Healing Herbs

Personally I don’t like doctors, haven’t been to one in 10 years as I ultimately rely on nature and herbal medicine. Which is the most ancient form of healthcare in the world anyway, and thankfully making a major comeback now with so many people turning vegan or adding plant based products to their diets.

The use of plants or plant parts to treat illness and restore health has been a long effective part of human history globally. Herbal medicine in its modern re-incarnation though, is more than just the medicinal use of plants. At it’s root, it’s a philosophy that focuses on treating the individual as a whole, rather than just their symptoms, by stimulating the body’s natural healing powers.

The World Health Organisation estimates that, today, more than 75 per cent of the world’s population uses herbal medicine as primary healthcare. Outside of stats, almost a quarter of all everyday prescribed drugs, including aspirin, are derived from plant sources, all you have to do is check the label.

Yet, while modern medicine seeks to analyse plants to find their “active” constituents, in the Western world there is a U-turn back to the herbal medicines that have shaped our medical past. So how can you harness the healing power of herbs in your life? Here’s a simple guide to 10 herbs that I can’t live without and how they can also do good for yourself and those you love.

The following list shows the various ways in which you can make use of herbal medicines and their healing properties:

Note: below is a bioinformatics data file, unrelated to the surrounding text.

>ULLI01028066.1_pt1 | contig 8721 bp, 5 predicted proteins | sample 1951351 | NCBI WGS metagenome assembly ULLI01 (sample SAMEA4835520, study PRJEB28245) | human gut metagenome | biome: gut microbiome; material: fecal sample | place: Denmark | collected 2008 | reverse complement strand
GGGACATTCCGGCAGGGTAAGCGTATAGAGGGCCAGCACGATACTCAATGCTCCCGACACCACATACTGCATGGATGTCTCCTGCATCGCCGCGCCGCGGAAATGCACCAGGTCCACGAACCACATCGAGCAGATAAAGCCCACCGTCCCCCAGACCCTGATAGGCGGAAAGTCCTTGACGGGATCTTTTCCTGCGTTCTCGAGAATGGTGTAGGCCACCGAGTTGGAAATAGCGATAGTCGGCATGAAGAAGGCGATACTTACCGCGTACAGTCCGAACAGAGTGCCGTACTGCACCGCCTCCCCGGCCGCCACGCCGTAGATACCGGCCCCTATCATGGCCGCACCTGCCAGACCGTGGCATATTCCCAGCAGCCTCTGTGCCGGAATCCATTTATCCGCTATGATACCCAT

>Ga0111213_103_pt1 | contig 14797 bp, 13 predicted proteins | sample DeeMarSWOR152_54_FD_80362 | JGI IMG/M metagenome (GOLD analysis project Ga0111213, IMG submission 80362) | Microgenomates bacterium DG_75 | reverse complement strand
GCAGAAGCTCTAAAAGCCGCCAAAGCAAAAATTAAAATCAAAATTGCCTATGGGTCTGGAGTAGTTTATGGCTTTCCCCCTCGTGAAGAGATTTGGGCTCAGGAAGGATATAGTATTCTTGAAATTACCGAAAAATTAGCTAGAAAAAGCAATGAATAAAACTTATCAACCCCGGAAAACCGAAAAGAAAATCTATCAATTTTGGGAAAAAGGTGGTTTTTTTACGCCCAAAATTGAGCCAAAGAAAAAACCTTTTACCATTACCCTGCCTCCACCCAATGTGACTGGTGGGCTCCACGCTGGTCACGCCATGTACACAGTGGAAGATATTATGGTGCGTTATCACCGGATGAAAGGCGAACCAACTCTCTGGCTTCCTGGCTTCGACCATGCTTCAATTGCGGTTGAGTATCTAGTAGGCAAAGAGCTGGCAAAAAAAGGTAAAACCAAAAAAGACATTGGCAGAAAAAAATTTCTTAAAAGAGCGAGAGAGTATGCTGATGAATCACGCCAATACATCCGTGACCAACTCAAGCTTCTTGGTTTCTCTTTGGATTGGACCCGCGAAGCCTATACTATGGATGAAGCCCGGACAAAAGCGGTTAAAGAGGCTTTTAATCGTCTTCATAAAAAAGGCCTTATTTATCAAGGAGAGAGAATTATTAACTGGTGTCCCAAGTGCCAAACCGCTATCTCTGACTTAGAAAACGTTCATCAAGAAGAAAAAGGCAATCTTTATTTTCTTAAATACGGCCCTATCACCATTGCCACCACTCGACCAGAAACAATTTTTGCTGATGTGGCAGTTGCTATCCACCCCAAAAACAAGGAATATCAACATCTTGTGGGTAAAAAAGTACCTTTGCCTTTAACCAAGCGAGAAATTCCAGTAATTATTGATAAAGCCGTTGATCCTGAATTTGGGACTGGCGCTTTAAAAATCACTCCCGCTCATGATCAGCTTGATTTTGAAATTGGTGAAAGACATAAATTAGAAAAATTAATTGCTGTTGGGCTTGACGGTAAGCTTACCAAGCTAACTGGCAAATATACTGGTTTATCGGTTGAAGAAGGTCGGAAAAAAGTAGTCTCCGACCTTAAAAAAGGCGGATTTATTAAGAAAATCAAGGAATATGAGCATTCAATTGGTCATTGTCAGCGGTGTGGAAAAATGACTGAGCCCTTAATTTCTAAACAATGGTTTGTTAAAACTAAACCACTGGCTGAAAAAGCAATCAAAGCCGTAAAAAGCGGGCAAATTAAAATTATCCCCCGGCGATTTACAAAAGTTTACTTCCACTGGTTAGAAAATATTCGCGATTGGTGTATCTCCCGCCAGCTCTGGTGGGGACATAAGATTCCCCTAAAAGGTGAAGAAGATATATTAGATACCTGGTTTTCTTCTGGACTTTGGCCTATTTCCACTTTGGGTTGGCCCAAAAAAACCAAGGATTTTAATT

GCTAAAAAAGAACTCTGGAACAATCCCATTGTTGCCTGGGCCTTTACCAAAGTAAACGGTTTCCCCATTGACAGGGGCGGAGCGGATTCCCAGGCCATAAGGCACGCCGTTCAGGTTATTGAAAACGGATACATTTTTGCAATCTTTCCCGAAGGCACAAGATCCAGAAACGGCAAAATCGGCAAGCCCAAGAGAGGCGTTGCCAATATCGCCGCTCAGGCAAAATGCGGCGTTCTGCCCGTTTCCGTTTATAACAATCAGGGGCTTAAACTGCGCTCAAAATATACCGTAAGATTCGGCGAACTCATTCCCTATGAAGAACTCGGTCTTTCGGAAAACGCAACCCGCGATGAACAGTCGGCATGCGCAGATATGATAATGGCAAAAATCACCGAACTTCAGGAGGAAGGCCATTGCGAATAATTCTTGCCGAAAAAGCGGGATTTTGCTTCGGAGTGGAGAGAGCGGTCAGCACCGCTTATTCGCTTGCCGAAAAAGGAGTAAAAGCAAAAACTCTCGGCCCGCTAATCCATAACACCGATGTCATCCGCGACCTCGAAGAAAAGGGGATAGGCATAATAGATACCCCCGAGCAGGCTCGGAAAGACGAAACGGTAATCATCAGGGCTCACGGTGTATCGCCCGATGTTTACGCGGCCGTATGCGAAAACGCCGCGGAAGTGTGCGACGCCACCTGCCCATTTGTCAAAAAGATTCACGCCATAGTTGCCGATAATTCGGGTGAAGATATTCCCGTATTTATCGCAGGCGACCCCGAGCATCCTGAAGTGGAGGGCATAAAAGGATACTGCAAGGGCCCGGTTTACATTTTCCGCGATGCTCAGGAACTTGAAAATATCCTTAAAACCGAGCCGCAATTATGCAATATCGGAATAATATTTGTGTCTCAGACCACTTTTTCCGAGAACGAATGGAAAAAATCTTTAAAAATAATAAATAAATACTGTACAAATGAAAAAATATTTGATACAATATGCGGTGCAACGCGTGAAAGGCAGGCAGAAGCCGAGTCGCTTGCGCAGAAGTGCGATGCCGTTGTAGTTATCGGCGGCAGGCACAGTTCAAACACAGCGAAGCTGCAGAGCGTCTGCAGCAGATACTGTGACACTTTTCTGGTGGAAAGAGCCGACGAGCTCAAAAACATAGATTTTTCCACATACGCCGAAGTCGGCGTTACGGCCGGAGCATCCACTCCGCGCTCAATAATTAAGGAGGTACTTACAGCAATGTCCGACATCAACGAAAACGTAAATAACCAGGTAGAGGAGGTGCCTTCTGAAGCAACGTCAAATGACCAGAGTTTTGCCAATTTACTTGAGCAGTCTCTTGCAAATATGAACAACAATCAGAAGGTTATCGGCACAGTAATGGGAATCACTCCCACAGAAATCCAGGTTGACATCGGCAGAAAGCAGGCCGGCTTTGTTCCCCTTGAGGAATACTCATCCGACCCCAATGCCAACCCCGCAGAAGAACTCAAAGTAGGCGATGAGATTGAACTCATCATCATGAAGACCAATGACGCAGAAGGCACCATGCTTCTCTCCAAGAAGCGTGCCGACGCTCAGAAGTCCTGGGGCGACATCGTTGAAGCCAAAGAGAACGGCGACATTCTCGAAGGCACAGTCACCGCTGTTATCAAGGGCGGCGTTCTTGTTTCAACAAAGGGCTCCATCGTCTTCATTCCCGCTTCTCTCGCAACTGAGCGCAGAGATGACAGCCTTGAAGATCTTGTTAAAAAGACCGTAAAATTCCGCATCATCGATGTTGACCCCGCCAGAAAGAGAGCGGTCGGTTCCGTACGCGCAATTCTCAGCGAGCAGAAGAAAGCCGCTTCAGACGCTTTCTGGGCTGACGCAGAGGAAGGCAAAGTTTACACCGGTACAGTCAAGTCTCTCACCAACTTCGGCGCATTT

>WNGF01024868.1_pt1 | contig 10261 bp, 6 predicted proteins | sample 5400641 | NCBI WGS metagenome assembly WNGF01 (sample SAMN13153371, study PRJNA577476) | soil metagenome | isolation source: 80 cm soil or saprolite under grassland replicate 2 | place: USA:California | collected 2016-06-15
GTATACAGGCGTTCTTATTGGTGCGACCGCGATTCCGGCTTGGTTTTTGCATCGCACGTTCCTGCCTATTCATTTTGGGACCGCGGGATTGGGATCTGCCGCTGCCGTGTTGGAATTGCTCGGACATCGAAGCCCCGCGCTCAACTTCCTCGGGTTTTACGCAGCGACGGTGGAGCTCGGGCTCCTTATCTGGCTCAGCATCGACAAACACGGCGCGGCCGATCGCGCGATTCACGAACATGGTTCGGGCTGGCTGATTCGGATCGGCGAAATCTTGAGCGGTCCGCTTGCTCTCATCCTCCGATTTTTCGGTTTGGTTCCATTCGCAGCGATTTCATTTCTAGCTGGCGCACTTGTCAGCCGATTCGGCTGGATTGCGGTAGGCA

Compress; A cloth soaked in a water-based herbal preparation, then applied to the affected area of skin

Decoction; Bark, twigs or roots of a plant boiled in water

Tea Infusion; Leaves or flowers of a plant soaked in boiled water to make a herbal tea

Healing oil; A hot or cold oil infused with a herb for a period of time

Tincture; A herb soaked in alcohol and water for a period of time, then placed on a wound or infected area of the skin

Poultice; A mixture of fresh, dried or powdered herbs applied directly to wounds or problem areas

My Top 10 Healing Herbs


The oldest surviving tree species on Earth, gingko is a relic of the dinosaur age! It can increase blood flow to the brain, speeding recovery from stroke and improving memory, and boost blood flow to the heart and penis, possibly relieving impotence in some men. Containing antioxidants, anti-allergic and anti-inflammatory agents as well as circulation stimulants, the leaves of the ginkgo plant are used to counteract ageing, poor circulation and dementia.


Used for mummification and perfume by my ancient ancestors in Egypt, and for bathing, cooking and scenting the air by the Romans, this lovely flower also acts as an insect repellent. Lavender is often used as a calming essential oil and is also commonly sewn into pillows to assist sleep. Known for their sedative powers, lavender flowers can be used to soothe mood disturbances such as a nervous stomach, flatulence, restlessness and insomnia.


Evidence suggests ginseng may help the body resist stress-induced illness through its adaptogenic action. This means that through many mechanisms it acts to help the body adapt to stress and restore health. Those mechanisms include stimulating the immune system, protecting the liver from toxic substances, increasing stamina and improving nutrient absorption in the intestine. Ginseng can also treat nervous exhaustion, depression, poor memory, chronic fatigue and jet lag. It’s most effective when taken in decoction, tablet or tincture form in the early part of the day.